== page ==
Mammalian chimaeras have proved useful for investigating early steps in embryonic development. However, a complete clonal analysis of cell lineages has been limited by the lack of a marker which is ubiquitous and can distinguish parental cell types in situ. We have developed a cell marker system which fulfils these criteria. Chimaeric mice were successfully producedfrom two mouse species which possess sufficient genetic differences to allow unequivocal identification of parental cell types. DNA-DNA in situ hybridization with cloned, species-specific sequences was performed to distinguish the parental cell types. We have identified a cloned, Mus musculus satellite DNA sequence which shows hybridization differencesbetween Mus musculus and Mus caroli DNA. This clone was used asa probe in in situ hybridizations to bone marrow chromosomes from Mus musculus, Mus caroli, and an interspecific F1 hybrid. The clone could qualitatively distinguish Mus musculus from Mus caroli chromosomes after in situ hybridization, even when they were derived from the same F1 hybrid cell. Quantitation of this hybridization to interphase nuclei from bone marrow spreads indicates that the probe can successfully distinguish Mus musculus from Mus caroli cells and can determine the percentage contribution of Mus musculus in mixtures of bone marrow cells of these species and in chimaeric bone marrow cell preparations.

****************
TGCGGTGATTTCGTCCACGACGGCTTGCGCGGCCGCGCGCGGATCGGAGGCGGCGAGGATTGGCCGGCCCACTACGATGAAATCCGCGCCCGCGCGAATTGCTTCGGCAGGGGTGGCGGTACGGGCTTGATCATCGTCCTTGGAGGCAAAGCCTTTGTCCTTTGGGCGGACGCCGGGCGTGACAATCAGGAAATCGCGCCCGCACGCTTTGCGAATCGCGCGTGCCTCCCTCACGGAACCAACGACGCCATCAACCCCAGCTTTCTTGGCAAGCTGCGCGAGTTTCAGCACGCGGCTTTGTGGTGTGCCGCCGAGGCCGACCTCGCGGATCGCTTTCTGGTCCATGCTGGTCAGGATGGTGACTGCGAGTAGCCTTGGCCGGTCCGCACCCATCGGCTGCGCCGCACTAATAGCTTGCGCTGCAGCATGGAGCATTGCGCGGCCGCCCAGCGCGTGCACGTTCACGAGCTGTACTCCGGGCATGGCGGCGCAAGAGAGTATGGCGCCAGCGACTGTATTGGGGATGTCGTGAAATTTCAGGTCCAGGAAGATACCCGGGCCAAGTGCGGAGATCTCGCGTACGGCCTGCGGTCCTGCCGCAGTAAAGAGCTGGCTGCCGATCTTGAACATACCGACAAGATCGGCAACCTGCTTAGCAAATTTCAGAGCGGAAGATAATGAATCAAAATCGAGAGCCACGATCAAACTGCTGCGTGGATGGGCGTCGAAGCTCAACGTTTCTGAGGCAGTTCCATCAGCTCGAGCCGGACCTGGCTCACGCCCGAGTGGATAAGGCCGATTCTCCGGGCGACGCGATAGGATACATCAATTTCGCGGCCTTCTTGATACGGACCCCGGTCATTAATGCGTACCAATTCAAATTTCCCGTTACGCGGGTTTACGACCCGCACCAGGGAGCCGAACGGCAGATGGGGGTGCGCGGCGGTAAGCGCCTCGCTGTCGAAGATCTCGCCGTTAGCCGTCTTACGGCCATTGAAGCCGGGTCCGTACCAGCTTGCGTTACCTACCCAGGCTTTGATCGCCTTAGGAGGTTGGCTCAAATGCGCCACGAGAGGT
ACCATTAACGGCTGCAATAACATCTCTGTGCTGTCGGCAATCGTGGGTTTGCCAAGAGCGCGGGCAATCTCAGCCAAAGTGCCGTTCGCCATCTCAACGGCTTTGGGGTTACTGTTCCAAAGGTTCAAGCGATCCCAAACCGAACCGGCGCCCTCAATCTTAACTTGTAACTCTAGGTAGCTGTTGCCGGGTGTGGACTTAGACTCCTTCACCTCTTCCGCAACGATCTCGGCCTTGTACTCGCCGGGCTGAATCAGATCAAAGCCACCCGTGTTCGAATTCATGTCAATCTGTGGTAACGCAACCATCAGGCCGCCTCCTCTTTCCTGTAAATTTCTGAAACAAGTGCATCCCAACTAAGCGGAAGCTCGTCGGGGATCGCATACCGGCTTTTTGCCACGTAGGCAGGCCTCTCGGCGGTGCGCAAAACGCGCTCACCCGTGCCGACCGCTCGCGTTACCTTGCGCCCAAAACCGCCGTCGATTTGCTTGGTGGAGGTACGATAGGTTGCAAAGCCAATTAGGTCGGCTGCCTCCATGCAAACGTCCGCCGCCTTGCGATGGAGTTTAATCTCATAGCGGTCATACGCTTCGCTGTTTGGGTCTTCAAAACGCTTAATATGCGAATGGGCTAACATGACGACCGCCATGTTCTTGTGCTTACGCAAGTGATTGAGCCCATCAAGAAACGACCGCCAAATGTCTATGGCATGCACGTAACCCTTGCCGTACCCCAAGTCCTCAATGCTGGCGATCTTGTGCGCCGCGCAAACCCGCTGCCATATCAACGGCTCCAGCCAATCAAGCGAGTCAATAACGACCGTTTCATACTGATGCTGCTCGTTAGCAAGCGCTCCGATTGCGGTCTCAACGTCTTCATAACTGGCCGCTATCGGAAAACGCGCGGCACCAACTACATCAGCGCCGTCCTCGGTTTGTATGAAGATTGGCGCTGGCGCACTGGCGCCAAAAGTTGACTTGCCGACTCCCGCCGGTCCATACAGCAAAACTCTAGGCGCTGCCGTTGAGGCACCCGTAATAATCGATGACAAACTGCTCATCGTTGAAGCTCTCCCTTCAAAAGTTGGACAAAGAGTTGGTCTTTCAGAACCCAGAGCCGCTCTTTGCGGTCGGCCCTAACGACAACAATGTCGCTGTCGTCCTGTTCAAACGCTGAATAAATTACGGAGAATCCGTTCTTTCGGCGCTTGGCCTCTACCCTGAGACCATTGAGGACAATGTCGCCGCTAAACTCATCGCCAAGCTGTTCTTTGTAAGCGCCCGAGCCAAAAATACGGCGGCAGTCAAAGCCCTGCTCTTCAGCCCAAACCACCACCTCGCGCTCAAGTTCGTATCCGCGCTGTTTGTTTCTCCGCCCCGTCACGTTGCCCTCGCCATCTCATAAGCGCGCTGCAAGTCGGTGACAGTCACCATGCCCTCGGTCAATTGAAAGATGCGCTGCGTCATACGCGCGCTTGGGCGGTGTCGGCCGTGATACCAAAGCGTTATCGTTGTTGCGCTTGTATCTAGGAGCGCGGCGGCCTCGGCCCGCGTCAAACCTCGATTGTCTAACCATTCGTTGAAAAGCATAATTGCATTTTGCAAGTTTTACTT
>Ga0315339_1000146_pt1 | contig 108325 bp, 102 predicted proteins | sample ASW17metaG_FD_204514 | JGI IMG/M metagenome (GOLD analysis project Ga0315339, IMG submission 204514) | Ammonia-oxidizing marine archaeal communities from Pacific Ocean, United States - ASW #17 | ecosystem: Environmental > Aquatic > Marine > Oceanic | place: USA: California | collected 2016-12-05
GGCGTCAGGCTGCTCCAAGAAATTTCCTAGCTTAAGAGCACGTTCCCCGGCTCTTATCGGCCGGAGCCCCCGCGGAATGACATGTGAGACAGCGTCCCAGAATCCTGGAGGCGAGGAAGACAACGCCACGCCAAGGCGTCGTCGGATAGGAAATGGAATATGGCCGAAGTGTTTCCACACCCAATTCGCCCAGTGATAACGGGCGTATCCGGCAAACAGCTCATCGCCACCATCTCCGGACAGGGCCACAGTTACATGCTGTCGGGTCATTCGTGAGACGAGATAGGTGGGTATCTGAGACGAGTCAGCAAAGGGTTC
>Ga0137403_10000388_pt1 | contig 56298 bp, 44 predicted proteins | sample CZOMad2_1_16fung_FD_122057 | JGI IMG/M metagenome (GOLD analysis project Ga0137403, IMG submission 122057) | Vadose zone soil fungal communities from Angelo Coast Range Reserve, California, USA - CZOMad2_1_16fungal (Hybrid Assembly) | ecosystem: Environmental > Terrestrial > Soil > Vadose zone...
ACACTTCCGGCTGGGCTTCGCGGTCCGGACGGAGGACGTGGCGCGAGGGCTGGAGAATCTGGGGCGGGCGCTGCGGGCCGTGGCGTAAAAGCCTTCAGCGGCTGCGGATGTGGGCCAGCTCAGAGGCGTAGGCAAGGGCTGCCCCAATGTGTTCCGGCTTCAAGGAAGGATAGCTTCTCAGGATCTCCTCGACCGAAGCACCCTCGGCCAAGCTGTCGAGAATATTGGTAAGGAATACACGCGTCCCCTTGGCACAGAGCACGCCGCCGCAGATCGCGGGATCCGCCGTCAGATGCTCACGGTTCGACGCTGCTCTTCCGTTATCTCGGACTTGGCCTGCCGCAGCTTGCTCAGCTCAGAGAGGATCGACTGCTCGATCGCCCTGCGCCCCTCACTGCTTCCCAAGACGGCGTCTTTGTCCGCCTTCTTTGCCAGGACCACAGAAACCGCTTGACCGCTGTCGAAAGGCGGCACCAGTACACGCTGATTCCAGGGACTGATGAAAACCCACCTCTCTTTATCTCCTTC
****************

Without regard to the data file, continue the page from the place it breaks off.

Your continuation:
Use of repetitive DNA sequences to distinguish Mus musculus and Mus caroli cells by in situ hybridization
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L. D. Siracusa, V. M. Chapman, K. L. Bennett, N. D. Hastie, D. F. Pietras, J. Rossant; Use of repetitive DNA sequences to distinguish Mus musculus and Mus caroli cells by in situ hybridization. Development 1 February 1983; 73 (1): 163–178. doi: https://doi.org/10.1242/dev.73.1.163
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